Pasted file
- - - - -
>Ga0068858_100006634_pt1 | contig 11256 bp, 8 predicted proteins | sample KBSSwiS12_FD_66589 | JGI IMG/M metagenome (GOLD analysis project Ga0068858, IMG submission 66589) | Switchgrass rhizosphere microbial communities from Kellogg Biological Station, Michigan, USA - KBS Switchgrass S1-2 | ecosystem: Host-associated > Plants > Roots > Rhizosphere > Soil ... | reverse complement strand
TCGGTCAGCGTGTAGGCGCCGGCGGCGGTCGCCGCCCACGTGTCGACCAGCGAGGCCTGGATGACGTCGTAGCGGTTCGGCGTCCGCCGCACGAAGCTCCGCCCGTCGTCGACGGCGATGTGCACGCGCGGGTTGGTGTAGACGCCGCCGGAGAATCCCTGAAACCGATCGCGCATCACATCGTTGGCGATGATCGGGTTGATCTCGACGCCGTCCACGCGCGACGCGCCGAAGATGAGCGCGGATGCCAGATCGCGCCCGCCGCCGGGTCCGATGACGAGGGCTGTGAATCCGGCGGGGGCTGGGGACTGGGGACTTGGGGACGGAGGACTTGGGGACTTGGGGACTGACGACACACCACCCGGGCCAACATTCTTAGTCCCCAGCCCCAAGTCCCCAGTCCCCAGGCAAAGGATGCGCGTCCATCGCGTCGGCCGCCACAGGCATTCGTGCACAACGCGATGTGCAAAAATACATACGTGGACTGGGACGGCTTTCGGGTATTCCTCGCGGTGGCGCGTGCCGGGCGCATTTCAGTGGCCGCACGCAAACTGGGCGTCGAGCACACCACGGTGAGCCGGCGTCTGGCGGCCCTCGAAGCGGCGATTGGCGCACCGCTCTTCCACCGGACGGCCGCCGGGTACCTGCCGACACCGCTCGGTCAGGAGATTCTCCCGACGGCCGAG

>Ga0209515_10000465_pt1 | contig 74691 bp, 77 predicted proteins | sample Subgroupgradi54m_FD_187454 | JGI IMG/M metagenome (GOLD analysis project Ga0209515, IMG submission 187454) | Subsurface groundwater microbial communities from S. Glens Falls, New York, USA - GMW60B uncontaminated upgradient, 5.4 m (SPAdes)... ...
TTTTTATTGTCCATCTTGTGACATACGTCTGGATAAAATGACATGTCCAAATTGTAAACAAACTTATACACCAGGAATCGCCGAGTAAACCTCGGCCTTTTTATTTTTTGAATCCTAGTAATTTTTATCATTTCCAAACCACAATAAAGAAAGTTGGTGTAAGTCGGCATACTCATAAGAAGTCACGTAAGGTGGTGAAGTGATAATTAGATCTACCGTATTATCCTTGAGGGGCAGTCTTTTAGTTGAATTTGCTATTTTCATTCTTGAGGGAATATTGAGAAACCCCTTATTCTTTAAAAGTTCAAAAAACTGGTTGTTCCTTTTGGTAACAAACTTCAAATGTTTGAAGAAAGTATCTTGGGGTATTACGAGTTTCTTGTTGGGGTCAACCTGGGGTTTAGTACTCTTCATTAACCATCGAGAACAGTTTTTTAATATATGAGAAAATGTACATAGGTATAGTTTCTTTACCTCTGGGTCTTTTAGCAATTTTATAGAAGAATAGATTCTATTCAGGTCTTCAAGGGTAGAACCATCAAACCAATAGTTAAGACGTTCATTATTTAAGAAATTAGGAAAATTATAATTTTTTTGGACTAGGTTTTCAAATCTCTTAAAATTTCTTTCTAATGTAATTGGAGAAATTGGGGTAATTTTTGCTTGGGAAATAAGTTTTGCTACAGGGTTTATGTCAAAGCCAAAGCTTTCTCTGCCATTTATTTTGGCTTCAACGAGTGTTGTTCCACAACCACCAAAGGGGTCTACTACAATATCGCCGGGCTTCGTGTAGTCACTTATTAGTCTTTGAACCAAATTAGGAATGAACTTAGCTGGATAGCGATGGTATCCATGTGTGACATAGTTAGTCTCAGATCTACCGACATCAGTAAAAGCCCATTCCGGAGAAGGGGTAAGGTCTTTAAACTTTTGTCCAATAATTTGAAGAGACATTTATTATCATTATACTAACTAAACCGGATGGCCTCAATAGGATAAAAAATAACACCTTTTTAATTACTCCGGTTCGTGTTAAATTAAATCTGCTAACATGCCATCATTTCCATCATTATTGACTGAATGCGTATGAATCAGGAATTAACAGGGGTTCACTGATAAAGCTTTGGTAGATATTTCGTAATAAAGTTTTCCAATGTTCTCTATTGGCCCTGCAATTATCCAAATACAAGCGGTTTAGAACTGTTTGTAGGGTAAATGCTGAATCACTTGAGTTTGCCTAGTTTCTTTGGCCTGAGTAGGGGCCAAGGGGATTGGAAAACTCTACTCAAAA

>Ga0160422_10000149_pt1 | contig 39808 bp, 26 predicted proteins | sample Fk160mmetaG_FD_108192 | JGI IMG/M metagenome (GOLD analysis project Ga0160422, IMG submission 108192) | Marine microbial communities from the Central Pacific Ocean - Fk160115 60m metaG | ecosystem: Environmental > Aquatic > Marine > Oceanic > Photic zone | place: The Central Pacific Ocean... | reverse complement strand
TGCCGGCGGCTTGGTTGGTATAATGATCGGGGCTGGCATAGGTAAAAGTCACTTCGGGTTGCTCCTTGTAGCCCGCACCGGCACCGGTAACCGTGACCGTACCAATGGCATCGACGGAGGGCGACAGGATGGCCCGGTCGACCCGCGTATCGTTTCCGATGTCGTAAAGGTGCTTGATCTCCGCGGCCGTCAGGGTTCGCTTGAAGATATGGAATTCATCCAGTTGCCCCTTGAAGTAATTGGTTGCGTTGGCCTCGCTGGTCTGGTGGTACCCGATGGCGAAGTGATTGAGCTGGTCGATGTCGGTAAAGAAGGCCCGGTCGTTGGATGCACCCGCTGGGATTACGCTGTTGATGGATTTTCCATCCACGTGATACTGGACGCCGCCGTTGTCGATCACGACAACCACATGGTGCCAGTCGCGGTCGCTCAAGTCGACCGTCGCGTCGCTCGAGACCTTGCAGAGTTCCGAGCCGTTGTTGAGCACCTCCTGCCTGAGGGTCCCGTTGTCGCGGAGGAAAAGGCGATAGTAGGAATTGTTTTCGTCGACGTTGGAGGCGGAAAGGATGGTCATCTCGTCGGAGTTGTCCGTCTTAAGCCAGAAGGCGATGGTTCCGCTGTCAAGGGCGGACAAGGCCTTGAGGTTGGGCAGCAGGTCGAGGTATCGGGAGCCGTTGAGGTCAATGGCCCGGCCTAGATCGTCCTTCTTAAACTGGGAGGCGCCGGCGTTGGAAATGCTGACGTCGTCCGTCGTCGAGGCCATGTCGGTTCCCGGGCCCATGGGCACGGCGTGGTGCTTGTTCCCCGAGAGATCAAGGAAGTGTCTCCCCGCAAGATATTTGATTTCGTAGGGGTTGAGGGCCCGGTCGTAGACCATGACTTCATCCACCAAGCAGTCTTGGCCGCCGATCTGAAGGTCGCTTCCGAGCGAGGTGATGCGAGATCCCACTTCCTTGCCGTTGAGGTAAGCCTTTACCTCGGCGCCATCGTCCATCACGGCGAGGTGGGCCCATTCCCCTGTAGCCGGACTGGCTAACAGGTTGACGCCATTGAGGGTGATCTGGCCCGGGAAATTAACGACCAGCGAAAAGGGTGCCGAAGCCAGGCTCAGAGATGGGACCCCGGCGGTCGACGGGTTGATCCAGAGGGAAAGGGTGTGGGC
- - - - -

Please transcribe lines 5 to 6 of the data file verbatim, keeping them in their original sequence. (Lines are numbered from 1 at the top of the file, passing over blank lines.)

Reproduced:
>Ga0160422_10000149_pt1 | contig 39808 bp, 26 predicted proteins | sample Fk160mmetaG_FD_108192 | JGI IMG/M metagenome (GOLD analysis project Ga0160422, IMG submission 108192) | Marine microbial communities from the Central Pacific Ocean - Fk160115 60m metaG | ecosystem: Environmental > Aquatic > Marine > Oceanic > Photic zone | place: The Central Pacific Ocean... | reverse complement strand
TGCCGGCGGCTTGGTTGGTATAATGATCGGGGCTGGCATAGGTAAAAGTCACTTCGGGTTGCTCCTTGTAGCCCGCACCGGCACCGGTAACCGTGACCGTACCAATGGCATCGACGGAGGGCGACAGGATGGCCCGGTCGACCCGCGTATCGTTTCCGATGTCGTAAAGGTGCTTGATCTCCGCGGCCGTCAGGGTTCGCTTGAAGATATGGAATTCATCCAGTTGCCCCTTGAAGTAATTGGTTGCGTTGGCCTCGCTGGTCTGGTGGTACCCGATGGCGAAGTGATTGAGCTGGTCGATGTCGGTAAAGAAGGCCCGGTCGTTGGATGCACCCGCTGGGATTACGCTGTTGATGGATTTTCCATCCACGTGATACTGGACGCCGCCGTTGTCGATCACGACAACCACATGGTGCCAGTCGCGGTCGCTCAAGTCGACCGTCGCGTCGCTCGAGACCTTGCAGAGTTCCGAGCCGTTGTTGAGCACCTCCTGCCTGAGGGTCCCGTTGTCGCGGAGGAAAAGGCGATAGTAGGAATTGTTTTCGTCGACGTTGGAGGCGGAAAGGATGGTCATCTCGTCGGAGTTGTCCGTCTTAAGCCAGAAGGCGATGGTTCCGCTGTCAAGGGCGGACAAGGCCTTGAGGTTGGGCAGCAGGTCGAGGTATCGGGAGCCGTTGAGGTCAATGGCCCGGCCTAGATCGTCCTTCTTAAACTGGGAGGCGCCGGCGTTGGAAATGCTGACGTCGTCCGTCGTCGAGGCCATGTCGGTTCCCGGGCCCATGGGCACGGCGTGGTGCTTGTTCCCCGAGAGATCAAGGAAGTGTCTCCCCGCAAGATATTTGATTTCGTAGGGGTTGAGGGCCCGGTCGTAGACCATGACTTCATCCACCAAGCAGTCTTGGCCGCCGATCTGAAGGTCGCTTCCGAGCGAGGTGATGCGAGATCCCACTTCCTTGCCGTTGAGGTAAGCCTTTACCTCGGCGCCATCGTCCATCACGGCGAGGTGGGCCCATTCCCCTGTAGCCGGACTGGCTAACAGGTTGACGCCATTGAGGGTGATCTGGCCCGGGAAATTAACGACCAGCGAAAAGGGTGCCGAAGCCAGGCTCAGAGATGGGACCCCGGCGGTCGACGGGTTGATCCAGAGGGAAAGGGTGTGGGC